verb (used with object), nerved, nerv·ing.
Origin of nerve
Synonyms for nerve
Antonyms for nerve
Related Words for nervesnervousness, tension, stress, strain, irritation, imbalance, hysteria, tenseness, neurasthenia
Examples from the Web for nerves
Contemporary Examples of nerves
I was going to ask if you had nerves about opening on Broadway without a marquee name.Nigel Lythgoe on How to Save Reality TV, ‘On the Town,’ and ‘Brokeback Ballroom’
October 22, 2014
It took a special, meticulous kind of person to accomplish the undertaking, someone with brains, patience, and nerves of steel.The High Society Bank Robber of the 1800s
J. North Conway
October 19, 2014
So I was more wrought with nerves about that than almost anything in that number.Oscars Host Neil Patrick Harris on His Best and Worst Emcee Moments (VIDEO)
Neil Patrick Harris
October 15, 2014
The thought of wearing shorts and swimsuits preyed on her nerves.‘All About That Bass’ Singer Meghan Trainor On Haters and Her Polarizing (and Unlikely) No. 1 Hit
October 7, 2014
Not surprisingly, this laid-back ball of nerves is also both intensely rational and explosively emotional.Will the Real Jim Palmer Please Stand Up
September 27, 2014
Historical Examples of nerves
Was it not fear that had made his nerves so rocklike as he faced that crowd and made his get-away?
Terrible jarrin' to the nerves when folks come in and call on a sick man.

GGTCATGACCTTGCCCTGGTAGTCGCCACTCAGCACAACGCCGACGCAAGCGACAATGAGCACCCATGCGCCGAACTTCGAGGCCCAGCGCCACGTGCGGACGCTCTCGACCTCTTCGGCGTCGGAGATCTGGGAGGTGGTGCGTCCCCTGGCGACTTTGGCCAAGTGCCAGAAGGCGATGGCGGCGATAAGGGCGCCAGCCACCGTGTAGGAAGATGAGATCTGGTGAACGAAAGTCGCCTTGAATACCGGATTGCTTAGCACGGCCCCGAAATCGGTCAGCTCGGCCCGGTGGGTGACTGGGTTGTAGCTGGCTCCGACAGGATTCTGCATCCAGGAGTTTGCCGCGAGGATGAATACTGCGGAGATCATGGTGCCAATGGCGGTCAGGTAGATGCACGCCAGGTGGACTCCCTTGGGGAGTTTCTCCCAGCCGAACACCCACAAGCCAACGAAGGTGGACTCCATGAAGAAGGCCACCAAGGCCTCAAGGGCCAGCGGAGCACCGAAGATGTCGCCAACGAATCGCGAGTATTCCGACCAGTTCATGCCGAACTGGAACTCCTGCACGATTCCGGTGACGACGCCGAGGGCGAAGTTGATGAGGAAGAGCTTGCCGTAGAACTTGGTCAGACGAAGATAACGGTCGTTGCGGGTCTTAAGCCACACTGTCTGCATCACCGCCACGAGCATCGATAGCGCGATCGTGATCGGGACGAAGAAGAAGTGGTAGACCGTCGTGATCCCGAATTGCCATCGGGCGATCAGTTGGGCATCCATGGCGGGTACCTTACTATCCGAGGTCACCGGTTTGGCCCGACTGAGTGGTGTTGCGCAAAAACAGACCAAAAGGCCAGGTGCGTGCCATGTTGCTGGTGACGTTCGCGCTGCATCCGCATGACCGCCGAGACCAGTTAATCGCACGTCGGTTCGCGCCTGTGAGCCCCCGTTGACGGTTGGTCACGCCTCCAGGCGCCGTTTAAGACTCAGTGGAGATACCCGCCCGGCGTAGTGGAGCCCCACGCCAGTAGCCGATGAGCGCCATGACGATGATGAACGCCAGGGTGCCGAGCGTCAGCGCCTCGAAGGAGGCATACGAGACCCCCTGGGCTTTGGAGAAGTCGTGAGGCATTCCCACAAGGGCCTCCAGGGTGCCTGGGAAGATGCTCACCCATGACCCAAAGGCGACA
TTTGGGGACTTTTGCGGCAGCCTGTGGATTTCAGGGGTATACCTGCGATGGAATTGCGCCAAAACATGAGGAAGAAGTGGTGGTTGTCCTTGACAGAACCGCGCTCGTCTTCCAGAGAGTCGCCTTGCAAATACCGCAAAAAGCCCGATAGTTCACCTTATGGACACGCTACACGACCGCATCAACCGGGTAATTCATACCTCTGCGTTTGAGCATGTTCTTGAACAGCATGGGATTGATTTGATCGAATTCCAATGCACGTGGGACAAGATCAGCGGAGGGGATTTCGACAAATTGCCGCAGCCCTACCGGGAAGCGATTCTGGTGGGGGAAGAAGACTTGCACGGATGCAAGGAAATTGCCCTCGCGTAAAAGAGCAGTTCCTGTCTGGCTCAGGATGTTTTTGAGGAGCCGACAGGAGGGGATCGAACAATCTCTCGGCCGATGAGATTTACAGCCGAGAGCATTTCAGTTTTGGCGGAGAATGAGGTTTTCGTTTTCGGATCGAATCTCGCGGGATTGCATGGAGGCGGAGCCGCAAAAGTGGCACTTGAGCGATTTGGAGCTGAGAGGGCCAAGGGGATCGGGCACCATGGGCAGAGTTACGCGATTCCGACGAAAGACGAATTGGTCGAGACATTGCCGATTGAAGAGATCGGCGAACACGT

The man had no fear, he had no nerves; he was a machine, and death was his business.
His nerves had ceased their jangling under the tautening of necessity.Within the Law
But after a week or two her nerves were stretched taut as a string.K
Mary Roberts Rinehart
pl n informal
Word Origin for nerve
c.1500, "to ornament with threads;" see nerve (n.). Meaning "to give strength or vigor" is from 1749. Related: Nerved; nerving.
late 14c., nerf "sinew, tendon," from Old French nerf and directly from Medieval Latin nervus "nerve," from Latin nervus "sinew, tendon; cord, bowstring," metathesis of pre-Latin *neuros, from PIE *(s)neu- "tendon, sinew" (cf. Sanskrit snavan- "band, sinew," Armenian neard "sinew," Greek neuron "sinew, tendon," in Galen "nerve"). Sense of "fibers that convey impulses between the brain and the body" is from c.1600.
Secondary senses developed from meaning "strength, vigor, energy" (c.1600), from the "sinew" sense. Hence figurative sense of "feeling, courage," first attested c.1600; that of "courage, boldness" is from 1809; bad sense "impudence, cheek" is from 1887. Latin nervus also had a figurative sense of "vigor, force, power, strength," as did Greek neuron. From the neurological sense come Nerves "condition of nervousness," attested from 1792; to get on someone's nerves, from 1895. War of nerves "psychological warfare" is from 1915.
see bundle of nerves; get on someone's nerves; get up (one's nerve); have a nerve; lose one's nerve; of all the nerve; war of nerves.